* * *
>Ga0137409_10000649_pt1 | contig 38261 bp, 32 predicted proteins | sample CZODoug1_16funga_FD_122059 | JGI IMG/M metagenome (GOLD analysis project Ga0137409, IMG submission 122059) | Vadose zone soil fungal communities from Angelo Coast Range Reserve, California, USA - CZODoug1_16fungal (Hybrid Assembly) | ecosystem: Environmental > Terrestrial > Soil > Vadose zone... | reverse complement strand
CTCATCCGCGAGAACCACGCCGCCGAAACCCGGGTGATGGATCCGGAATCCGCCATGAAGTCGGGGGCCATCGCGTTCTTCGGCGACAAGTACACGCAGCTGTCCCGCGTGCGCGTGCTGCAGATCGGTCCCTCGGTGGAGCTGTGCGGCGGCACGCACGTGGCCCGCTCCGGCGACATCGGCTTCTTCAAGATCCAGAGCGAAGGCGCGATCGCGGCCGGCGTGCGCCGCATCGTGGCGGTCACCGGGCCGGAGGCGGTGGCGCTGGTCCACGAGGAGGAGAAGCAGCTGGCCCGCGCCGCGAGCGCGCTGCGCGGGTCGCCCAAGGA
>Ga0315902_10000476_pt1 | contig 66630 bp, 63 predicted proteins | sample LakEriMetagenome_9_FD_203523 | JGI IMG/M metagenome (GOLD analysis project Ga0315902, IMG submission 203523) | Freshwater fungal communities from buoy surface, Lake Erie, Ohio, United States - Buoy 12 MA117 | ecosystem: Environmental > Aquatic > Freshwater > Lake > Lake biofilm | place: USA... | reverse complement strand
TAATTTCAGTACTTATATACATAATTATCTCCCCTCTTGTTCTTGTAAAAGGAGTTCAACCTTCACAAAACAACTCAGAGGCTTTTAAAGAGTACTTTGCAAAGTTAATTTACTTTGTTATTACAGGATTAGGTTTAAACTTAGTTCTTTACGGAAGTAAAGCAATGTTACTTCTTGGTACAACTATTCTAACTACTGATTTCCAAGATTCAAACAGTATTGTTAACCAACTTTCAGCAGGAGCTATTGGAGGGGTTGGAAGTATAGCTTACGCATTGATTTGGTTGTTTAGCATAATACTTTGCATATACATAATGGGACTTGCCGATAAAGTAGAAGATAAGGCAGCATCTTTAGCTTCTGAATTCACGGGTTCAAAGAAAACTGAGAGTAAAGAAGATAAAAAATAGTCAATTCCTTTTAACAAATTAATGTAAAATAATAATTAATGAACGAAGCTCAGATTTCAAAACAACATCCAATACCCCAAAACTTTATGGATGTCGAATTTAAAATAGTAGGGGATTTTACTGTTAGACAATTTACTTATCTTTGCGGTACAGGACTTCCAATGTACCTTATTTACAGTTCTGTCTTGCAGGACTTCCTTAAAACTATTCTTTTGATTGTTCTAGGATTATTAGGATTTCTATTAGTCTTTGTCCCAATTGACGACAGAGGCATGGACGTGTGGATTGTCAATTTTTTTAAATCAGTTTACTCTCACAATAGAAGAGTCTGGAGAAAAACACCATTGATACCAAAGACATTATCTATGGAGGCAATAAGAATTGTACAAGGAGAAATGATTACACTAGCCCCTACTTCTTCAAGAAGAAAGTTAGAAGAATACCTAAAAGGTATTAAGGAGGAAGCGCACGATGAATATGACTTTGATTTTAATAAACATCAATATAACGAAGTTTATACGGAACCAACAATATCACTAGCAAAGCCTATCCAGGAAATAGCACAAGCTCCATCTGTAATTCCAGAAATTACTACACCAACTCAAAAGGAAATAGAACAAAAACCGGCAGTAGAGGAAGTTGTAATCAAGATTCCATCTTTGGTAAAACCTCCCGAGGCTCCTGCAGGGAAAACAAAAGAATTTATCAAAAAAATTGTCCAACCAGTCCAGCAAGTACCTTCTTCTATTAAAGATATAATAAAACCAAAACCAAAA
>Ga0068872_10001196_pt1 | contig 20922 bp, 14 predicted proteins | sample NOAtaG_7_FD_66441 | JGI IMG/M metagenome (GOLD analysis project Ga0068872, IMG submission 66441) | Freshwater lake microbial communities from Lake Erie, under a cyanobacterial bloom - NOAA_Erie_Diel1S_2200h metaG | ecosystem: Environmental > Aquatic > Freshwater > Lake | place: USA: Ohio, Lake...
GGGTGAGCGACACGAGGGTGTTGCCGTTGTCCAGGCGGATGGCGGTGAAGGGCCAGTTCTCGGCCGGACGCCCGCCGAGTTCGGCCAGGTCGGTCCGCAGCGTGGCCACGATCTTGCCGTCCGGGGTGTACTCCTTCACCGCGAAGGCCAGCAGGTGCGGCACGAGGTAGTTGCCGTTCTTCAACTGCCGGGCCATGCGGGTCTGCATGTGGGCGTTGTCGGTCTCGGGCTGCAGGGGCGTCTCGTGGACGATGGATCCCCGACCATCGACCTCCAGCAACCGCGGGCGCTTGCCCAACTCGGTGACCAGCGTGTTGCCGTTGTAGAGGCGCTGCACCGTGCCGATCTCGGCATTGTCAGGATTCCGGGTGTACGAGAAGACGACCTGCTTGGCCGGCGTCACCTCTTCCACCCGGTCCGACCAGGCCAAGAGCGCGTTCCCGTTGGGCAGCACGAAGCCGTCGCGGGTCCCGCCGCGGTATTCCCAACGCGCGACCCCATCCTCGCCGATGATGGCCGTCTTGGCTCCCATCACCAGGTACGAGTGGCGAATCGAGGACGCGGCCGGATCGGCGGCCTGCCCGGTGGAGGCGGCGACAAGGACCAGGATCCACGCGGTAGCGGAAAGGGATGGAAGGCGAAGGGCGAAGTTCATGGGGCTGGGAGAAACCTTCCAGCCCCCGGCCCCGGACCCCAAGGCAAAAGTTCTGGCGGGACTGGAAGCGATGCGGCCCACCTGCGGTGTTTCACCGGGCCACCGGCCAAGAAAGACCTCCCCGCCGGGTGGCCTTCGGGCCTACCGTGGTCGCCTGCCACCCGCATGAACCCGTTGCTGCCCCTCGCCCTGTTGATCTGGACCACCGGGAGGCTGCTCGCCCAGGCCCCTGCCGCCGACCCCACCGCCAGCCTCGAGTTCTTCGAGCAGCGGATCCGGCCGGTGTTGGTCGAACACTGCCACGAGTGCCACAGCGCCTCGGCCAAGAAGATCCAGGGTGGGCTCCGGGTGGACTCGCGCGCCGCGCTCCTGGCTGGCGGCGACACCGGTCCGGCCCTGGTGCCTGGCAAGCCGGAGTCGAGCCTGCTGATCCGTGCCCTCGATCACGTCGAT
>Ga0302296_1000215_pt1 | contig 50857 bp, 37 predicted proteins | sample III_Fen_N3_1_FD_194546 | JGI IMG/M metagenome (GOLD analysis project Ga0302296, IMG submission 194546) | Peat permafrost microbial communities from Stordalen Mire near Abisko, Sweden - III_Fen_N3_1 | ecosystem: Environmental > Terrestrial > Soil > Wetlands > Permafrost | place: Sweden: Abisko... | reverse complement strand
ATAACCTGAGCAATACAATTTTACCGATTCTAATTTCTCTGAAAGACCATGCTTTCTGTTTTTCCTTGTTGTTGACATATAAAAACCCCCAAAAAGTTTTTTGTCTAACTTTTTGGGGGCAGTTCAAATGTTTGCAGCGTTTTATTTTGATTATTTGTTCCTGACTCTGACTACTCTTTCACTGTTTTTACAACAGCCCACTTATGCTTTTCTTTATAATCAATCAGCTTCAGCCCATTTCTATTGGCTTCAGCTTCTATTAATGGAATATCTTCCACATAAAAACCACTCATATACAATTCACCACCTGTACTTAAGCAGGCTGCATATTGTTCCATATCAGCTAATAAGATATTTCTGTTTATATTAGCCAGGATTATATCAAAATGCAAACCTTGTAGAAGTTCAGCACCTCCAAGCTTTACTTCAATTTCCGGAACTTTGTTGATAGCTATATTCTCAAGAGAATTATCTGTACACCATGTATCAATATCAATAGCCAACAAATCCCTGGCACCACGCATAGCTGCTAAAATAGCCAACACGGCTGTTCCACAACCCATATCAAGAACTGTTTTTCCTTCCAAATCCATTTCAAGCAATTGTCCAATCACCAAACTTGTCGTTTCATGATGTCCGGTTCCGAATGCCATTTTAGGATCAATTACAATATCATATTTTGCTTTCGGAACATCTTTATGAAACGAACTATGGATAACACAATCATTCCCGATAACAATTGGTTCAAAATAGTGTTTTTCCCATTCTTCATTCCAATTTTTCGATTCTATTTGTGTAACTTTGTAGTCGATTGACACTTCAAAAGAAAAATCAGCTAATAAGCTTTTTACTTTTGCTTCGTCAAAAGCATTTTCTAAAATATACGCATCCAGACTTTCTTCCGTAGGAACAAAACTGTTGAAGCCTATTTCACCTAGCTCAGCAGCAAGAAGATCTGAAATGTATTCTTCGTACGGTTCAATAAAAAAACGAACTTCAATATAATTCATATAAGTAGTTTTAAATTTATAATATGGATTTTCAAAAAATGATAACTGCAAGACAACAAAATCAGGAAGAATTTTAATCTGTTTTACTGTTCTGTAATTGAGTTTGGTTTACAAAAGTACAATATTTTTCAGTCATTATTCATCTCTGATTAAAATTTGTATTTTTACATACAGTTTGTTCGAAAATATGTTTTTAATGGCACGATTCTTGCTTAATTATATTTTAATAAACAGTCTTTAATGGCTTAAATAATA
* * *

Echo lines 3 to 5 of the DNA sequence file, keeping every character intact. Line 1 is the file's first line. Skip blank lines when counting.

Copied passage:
>Ga0315902_10000476_pt1 | contig 66630 bp, 63 predicted proteins | sample LakEriMetagenome_9_FD_203523 | JGI IMG/M metagenome (GOLD analysis project Ga0315902, IMG submission 203523) | Freshwater fungal communities from buoy surface, Lake Erie, Ohio, United States - Buoy 12 MA117 | ecosystem: Environmental > Aquatic > Freshwater > Lake > Lake biofilm | place: USA... | reverse complement strand
TAATTTCAGTACTTATATACATAATTATCTCCCCTCTTGTTCTTGTAAAAGGAGTTCAACCTTCACAAAACAACTCAGAGGCTTTTAAAGAGTACTTTGCAAAGTTAATTTACTTTGTTATTACAGGATTAGGTTTAAACTTAGTTCTTTACGGAAGTAAAGCAATGTTACTTCTTGGTACAACTATTCTAACTACTGATTTCCAAGATTCAAACAGTATTGTTAACCAACTTTCAGCAGGAGCTATTGGAGGGGTTGGAAGTATAGCTTACGCATTGATTTGGTTGTTTAGCATAATACTTTGCATATACATAATGGGACTTGCCGATAAAGTAGAAGATAAGGCAGCATCTTTAGCTTCTGAATTCACGGGTTCAAAGAAAACTGAGAGTAAAGAAGATAAAAAATAGTCAATTCCTTTTAACAAATTAATGTAAAATAATAATTAATGAACGAAGCTCAGATTTCAAAACAACATCCAATACCCCAAAACTTTATGGATGTCGAATTTAAAATAGTAGGGGATTTTACTGTTAGACAATTTACTTATCTTTGCGGTACAGGACTTCCAATGTACCTTATTTACAGTTCTGTCTTGCAGGACTTCCTTAAAACTATTCTTTTGATTGTTCTAGGATTATTAGGATTTCTATTAGTCTTTGTCCCAATTGACGACAGAGGCATGGACGTGTGGATTGTCAATTTTTTTAAATCAGTTTACTCTCACAATAGAAGAGTCTGGAGAAAAACACCATTGATACCAAAGACATTATCTATGGAGGCAATAAGAATTGTACAAGGAGAAATGATTACACTAGCCCCTACTTCTTCAAGAAGAAAGTTAGAAGAATACCTAAAAGGTATTAAGGAGGAAGCGCACGATGAATATGACTTTGATTTTAATAAACATCAATATAACGAAGTTTATACGGAACCAACAATATCACTAGCAAAGCCTATCCAGGAAATAGCACAAGCTCCATCTGTAATTCCAGAAATTACTACACCAACTCAAAAGGAAATAGAACAAAAACCGGCAGTAGAGGAAGTTGTAATCAAGATTCCATCTTTGGTAAAACCTCCCGAGGCTCCTGCAGGGAAAACAAAAGAATTTATCAAAAAAATTGTCCAACCAGTCCAGCAAGTACCTTCTTCTATTAAAGATATAATAAAACCAAAACCAAAA
>Ga0068872_10001196_pt1 | contig 20922 bp, 14 predicted proteins | sample NOAtaG_7_FD_66441 | JGI IMG/M metagenome (GOLD analysis project Ga0068872, IMG submission 66441) | Freshwater lake microbial communities from Lake Erie, under a cyanobacterial bloom - NOAA_Erie_Diel1S_2200h metaG | ecosystem: Environmental > Aquatic > Freshwater > Lake | place: USA: Ohio, Lake...